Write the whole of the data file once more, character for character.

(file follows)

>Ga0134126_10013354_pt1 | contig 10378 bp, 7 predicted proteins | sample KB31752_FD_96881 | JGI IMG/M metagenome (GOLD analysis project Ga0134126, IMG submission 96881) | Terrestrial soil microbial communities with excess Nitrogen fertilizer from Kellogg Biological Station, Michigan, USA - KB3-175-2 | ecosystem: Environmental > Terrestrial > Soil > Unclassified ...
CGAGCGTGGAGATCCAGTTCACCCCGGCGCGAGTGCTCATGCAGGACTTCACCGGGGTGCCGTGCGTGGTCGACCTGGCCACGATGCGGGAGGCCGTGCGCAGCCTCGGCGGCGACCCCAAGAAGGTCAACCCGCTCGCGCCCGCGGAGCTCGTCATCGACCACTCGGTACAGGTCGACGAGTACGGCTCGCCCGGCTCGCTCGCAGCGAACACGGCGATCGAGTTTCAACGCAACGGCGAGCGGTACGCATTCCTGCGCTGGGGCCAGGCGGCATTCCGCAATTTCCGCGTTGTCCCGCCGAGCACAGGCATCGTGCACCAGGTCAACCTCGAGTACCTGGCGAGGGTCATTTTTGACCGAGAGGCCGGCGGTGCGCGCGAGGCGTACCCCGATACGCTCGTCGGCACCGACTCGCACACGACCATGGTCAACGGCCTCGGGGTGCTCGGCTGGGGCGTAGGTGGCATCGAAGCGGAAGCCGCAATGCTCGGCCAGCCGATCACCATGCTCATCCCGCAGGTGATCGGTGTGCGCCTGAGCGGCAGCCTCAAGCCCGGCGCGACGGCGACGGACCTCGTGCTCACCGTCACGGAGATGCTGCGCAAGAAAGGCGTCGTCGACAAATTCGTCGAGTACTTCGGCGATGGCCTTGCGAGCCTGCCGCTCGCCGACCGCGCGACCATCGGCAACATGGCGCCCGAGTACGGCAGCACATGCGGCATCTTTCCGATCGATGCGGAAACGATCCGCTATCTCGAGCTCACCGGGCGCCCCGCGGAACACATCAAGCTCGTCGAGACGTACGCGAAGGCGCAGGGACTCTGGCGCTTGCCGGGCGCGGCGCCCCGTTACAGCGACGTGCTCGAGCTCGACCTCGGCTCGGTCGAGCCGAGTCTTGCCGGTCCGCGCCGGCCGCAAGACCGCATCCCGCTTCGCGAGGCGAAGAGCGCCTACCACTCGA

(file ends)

>Ga0134126_10013354_pt1 | contig 10378 bp, 7 predicted proteins | sample KB31752_FD_96881 | JGI IMG/M metagenome (GOLD analysis project Ga0134126, IMG submission 96881) | Terrestrial soil microbial communities with excess Nitrogen fertilizer from Kellogg Biological Station, Michigan, USA - KB3-175-2 | ecosystem: Environmental > Terrestrial > Soil > Unclassified ...
CGAGCGTGGAGATCCAGTTCACCCCGGCGCGAGTGCTCATGCAGGACTTCACCGGGGTGCCGTGCGTGGTCGACCTGGCCACGATGCGGGAGGCCGTGCGCAGCCTCGGCGGCGACCCCAAGAAGGTCAACCCGCTCGCGCCCGCGGAGCTCGTCATCGACCACTCGGTACAGGTCGACGAGTACGGCTCGCCCGGCTCGCTCGCAGCGAACACGGCGATCGAGTTTCAACGCAACGGCGAGCGGTACGCATTCCTGCGCTGGGGCCAGGCGGCATTCCGCAATTTCCGCGTTGTCCCGCCGAGCACAGGCATCGTGCACCAGGTCAACCTCGAGTACCTGGCGAGGGTCATTTTTGACCGAGAGGCCGGCGGTGCGCGCGAGGCGTACCCCGATACGCTCGTCGGCACCGACTCGCACACGACCATGGTCAACGGCCTCGGGGTGCTCGGCTGGGGCGTAGGTGGCATCGAAGCGGAAGCCGCAATGCTCGGCCAGCCGATCACCATGCTCATCCCGCAGGTGATCGGTGTGCGCCTGAGCGGCAGCCTCAAGCCCGGCGCGACGGCGACGGACCTCGTGCTCACCGTCACGGAGATGCTGCGCAAGAAAGGCGTCGTCGACAAATTCGTCGAGTACTTCGGCGATGGCCTTGCGAGCCTGCCGCTCGCCGACCGCGCGACCATCGGCAACATGGCGCCCGAGTACGGCAGCACATGCGGCATCTTTCCGATCGATGCGGAAACGATCCGCTATCTCGAGCTCACCGGGCGCCCCGCGGAACACATCAAGCTCGTCGAGACGTACGCGAAGGCGCAGGGACTCTGGCGCTTGCCGGGCGCGGCGCCCCGTTACAGCGACGTGCTCGAGCTCGACCTCGGCTCGGTCGAGCCGAGTCTTGCCGGTCCGCGCCGGCCGCAAGACCGCATCCCGCTTCGCGAGGCGAAGAGCGCCTACCACTCGA